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Energy Magazine

Are EVs becoming an economic concept?

Boris Johnson has announced that as of 2030 no cars that use petrol and diesel will be sold in the UK

The ban on petrol and diesel has come as no surprise, but the news has sent shockwaves across the UK. On November 18, Boris Johnson announced that as of 2030 no cars that use petrol and diesel will be sold in the  country. The prime minister is planning a green industrial revolution that focuses on his ten-point action plan to make this happen. Investments in sustainable energy and improved public transport are included. The electric vehicle market is due to receive £1.3 billion in funding to help with this. The UK will witness the introduction of significantly more charging points, while buyers will receive additional support—thanks to a grant being implemented to aid those making the switch. Despite his announcement facing backlash, not everything is getting distorted. In fact, the electric vehicle market has been a saving grace over the last two years. 

What the past 2 years has looked like 
There is no denying that new car sales were poor in 2019, and it was diesel fuelled cars that took the biggest hit. The sale of new USD vehicles was down 2.3 percent overall. Of course, the plan to introduce additional ultra-low emission zones across the country alongside the impending fear of the ban on ICE vehicles was enough to discourage anyone from buying diesel. However, in some aspects, the growth of the electric car market softened the blow to the diesel market. 

Sales of electric vehicles rose by 144 percent in 2019. Why? Because motorists want fuel-efficient, high performance, low emission vehicles—and in the modern world that we live in—thanks to stark developments in automotive engineering—electric vehicles offer exactly that. In all parts of the automotive industry, 2020 has been noticeably bleak. Showrooms across the country forced to shut their doors and manufacturing plants unable to take delivery of parts have further contributed to the lack of buying invoked by the recession. Despite the market contraction, electric vehicle sales experienced a year-on-year rise of 184 percent in September. 

Looking back at the past
Electric vehicles had negative connotations in the nineties and twenty-tens: Poor mileage, expensive, and in most parts lacking in what Thierry Henry once described as ‘va va voom’. And this outlook was not  inaccurate. If you went to purchase an electric car, often these three attributes were true, and you were hardly spoilt for choice when it came to options either. The Prius changed the game admittedly, but even when it came to prominence, we were still left wanting more. 

With the world becoming now more environmentally conscious than ever, big brands have jumped on board with the demand for electric cars: Jaguar, Porsche, Renault, Audi, Hyundai and Nissan, to name just a few. Nissan, with its innovative model Nissan Leaf, has developed exactly what the average car manufacturer desired—a plug-in vehicle that had a mileage range of more than 200 miles—which was powerful, and perhaps more importantly, was affordable.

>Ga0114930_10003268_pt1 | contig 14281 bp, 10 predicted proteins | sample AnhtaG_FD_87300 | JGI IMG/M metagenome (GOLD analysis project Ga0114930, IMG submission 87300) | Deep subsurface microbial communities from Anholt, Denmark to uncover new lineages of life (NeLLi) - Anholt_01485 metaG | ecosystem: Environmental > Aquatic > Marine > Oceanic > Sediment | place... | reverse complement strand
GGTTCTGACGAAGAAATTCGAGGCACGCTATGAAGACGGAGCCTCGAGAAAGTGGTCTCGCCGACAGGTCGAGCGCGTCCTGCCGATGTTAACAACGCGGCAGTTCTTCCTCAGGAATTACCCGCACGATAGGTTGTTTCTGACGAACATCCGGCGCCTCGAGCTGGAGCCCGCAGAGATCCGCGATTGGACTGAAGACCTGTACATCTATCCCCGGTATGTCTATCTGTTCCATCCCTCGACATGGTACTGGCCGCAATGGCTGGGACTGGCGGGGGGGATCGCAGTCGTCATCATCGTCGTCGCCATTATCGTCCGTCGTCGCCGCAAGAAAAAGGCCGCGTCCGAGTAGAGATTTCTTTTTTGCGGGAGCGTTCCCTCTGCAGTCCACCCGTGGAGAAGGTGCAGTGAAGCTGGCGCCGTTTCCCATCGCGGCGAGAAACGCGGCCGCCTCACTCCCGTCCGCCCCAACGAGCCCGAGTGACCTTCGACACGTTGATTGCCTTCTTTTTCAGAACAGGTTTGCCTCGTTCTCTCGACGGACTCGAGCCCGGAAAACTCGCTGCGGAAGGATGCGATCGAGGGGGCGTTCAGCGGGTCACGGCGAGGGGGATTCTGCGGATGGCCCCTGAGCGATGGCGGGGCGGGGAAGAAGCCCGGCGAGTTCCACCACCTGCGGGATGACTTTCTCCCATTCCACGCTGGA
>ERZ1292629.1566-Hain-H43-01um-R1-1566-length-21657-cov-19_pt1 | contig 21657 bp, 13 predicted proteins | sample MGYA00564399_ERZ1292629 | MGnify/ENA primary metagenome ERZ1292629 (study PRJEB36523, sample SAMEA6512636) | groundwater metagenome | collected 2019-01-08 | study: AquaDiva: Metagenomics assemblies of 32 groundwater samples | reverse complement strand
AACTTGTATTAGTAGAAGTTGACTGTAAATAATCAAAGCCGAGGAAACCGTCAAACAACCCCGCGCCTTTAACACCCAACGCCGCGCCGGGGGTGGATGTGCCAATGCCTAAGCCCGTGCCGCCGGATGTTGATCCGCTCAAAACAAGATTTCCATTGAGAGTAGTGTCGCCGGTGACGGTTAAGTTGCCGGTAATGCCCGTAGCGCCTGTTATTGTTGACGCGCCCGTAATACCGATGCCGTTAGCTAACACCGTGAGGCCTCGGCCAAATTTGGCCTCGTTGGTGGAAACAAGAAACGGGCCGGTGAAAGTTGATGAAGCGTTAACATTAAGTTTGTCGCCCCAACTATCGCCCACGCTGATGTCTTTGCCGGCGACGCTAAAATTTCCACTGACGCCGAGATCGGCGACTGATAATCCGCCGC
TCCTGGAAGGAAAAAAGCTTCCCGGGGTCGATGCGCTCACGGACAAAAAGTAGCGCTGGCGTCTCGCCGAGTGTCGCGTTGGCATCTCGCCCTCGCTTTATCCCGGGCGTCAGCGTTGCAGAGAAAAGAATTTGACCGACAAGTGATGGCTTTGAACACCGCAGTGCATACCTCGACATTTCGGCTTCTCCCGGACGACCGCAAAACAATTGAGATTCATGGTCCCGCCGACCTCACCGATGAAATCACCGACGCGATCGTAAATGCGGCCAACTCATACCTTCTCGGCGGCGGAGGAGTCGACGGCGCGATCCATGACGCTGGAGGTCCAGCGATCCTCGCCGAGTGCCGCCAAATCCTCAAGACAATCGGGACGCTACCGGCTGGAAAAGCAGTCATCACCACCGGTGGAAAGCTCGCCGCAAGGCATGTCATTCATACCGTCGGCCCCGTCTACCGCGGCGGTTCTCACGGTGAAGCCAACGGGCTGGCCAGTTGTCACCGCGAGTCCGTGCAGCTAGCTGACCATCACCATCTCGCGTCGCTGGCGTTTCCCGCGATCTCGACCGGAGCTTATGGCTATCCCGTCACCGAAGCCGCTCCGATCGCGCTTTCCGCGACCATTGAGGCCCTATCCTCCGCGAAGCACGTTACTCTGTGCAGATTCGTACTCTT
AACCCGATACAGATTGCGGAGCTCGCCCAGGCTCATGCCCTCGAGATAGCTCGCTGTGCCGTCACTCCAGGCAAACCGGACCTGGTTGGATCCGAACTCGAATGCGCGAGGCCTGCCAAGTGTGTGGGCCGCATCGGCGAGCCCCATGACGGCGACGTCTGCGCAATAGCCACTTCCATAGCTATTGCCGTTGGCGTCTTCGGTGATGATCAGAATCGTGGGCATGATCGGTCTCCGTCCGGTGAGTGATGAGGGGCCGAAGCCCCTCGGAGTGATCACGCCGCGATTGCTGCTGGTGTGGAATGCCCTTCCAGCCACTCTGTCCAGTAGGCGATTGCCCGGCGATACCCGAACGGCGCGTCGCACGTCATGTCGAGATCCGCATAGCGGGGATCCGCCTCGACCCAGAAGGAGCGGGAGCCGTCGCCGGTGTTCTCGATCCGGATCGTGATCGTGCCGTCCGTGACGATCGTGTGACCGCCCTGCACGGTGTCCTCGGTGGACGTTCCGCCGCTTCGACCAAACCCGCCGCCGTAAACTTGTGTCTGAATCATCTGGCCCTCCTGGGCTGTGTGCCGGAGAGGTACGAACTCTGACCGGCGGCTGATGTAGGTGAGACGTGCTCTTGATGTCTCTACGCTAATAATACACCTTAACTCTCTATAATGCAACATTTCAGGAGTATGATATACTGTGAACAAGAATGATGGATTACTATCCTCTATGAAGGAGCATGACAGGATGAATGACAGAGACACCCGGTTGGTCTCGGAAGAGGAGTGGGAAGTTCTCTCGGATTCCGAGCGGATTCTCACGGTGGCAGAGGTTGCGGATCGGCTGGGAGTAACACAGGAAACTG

British government’s efforts to promote EVs 
It is no secret that diesel and petrol prices are rising. It would be naive to think that the currently depleted prices caused by Covid-19 will last beyond the end of 2020, and that once the oil market returns to some form of normalcy, we should expect to see fuel prices return to the prices they were displaying in the earlier months of 2020. 

To encourage more people to switch from emission-producing vehicles to electric or hybrid alternatives, the British government is now offering £3,500 grants. All of these efforts are in a way to help meet their ambitious net-zero targets in terms of emissions and air quality by 2050. 

Defining range anxiety 
Range anxiety is hardly unfounded. The Washington Post has defined it as the “state of fear of driver’s experience from knowing that their battery could run out of charge and strand them far from a recharging station.” Despite this, a study conducted by MIT suggests that this concern is a thing of the past. Firstly, the study points to the fact that a vehicle with a range of only 80 miles will sufficiently appease between 84 percent and 93 percent of daily trips of citizens living in a developed country. 

Electric vehicles have numerous types of chargers. In terms of weaker alternatives, level 1 and level 2 produce similar power to what you would usually find in a computer or a washing machine. These are the chargers commonly found in residential housing and parking spaces, providing a basic level of power, appropriate for short journeys. Meanwhile, level 3 found at charging stations, such as BMW i3’s SAE Combo, transfer 80km to 145km in 20 minutes, helping quash this aforementioned ‘range anxiety’ for the everyday motorist embarking on longer treks. In another example, Tesla’s exclusive level 4 superchargers power an astounding 270km in 30 minutes. It is predicted that within the next five years, level 4 will be readily available.


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